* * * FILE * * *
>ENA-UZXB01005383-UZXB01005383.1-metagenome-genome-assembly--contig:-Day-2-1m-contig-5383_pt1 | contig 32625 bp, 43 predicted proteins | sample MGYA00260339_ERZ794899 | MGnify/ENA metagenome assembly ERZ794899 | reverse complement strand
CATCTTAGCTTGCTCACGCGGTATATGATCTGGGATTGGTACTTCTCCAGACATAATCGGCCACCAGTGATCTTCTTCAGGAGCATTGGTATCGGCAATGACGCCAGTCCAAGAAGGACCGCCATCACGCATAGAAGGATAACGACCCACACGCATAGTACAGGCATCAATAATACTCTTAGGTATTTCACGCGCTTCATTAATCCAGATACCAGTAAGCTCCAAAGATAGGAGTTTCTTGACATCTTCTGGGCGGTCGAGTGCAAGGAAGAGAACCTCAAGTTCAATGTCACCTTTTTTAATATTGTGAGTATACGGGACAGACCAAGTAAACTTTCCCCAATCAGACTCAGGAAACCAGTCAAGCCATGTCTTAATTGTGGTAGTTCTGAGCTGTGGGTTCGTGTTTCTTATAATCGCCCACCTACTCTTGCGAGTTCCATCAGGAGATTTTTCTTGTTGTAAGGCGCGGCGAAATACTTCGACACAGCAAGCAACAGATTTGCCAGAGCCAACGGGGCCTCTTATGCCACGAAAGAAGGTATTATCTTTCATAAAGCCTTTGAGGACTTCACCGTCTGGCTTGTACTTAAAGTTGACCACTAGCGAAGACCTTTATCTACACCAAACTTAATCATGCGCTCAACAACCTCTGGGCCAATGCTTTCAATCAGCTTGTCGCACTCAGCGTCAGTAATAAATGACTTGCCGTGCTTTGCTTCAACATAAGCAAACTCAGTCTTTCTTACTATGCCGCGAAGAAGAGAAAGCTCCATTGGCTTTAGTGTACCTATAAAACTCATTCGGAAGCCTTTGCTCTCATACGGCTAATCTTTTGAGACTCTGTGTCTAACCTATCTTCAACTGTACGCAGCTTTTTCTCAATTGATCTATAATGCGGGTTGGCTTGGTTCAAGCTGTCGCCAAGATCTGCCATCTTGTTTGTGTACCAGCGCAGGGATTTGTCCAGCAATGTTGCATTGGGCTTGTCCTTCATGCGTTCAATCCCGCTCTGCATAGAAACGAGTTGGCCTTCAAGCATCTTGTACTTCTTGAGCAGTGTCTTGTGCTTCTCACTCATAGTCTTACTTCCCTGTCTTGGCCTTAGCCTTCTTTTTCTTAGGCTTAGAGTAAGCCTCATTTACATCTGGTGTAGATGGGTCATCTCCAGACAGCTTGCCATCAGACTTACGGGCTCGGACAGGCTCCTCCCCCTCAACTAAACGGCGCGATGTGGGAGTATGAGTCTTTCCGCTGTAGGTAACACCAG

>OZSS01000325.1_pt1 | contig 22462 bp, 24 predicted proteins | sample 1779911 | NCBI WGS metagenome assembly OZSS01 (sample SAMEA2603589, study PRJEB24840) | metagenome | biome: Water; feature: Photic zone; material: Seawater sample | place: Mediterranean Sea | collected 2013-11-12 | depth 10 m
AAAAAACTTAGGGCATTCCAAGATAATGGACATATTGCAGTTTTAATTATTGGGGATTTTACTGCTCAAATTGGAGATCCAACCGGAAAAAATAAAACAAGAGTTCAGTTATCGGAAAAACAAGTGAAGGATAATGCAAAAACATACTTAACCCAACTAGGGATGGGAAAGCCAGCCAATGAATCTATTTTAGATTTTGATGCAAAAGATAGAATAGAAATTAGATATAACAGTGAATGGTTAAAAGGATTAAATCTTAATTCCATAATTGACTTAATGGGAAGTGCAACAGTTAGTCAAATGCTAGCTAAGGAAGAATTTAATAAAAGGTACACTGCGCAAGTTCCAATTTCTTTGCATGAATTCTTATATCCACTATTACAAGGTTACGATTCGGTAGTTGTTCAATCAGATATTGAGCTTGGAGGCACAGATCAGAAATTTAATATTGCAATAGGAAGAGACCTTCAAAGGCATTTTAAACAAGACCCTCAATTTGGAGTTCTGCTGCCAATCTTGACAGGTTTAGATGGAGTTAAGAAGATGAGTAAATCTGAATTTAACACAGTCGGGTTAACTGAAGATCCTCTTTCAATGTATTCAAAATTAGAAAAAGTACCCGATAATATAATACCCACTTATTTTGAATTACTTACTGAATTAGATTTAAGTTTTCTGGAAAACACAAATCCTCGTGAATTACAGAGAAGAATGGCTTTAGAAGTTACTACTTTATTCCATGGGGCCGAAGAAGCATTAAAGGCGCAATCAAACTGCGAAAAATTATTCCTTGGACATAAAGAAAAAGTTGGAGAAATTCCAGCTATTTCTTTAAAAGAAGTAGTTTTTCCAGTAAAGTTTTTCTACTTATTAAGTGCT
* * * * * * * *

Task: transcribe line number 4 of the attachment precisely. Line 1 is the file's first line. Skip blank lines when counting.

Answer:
AAAAAACTTAGGGCATTCCAAGATAATGGACATATTGCAGTTTTAATTATTGGGGATTTTACTGCTCAAATTGGAGATCCAACCGGAAAAAATAAAACAAGAGTTCAGTTATCGGAAAAACAAGTGAAGGATAATGCAAAAACATACTTAACCCAACTAGGGATGGGAAAGCCAGCCAATGAATCTATTTTAGATTTTGATGCAAAAGATAGAATAGAAATTAGATATAACAGTGAATGGTTAAAAGGATTAAATCTTAATTCCATAATTGACTTAATGGGAAGTGCAACAGTTAGTCAAATGCTAGCTAAGGAAGAATTTAATAAAAGGTACACTGCGCAAGTTCCAATTTCTTTGCATGAATTCTTATATCCACTATTACAAGGTTACGATTCGGTAGTTGTTCAATCAGATATTGAGCTTGGAGGCACAGATCAGAAATTTAATATTGCAATAGGAAGAGACCTTCAAAGGCATTTTAAACAAGACCCTCAATTTGGAGTTCTGCTGCCAATCTTGACAGGTTTAGATGGAGTTAAGAAGATGAGTAAATCTGAATTTAACACAGTCGGGTTAACTGAAGATCCTCTTTCAATGTATTCAAAATTAGAAAAAGTACCCGATAATATAATACCCACTTATTTTGAATTACTTACTGAATTAGATTTAAGTTTTCTGGAAAACACAAATCCTCGTGAATTACAGAGAAGAATGGCTTTAGAAGTTACTACTTTATTCCATGGGGCCGAAGAAGCATTAAAGGCGCAATCAAACTGCGAAAAATTATTCCTTGGACATAAAGAAAAAGTTGGAGAAATTCCAGCTATTTCTTTAAAAGAAGTAGTTTTTCCAGTAAAGTTTTTCTACTTATTAAGTGCT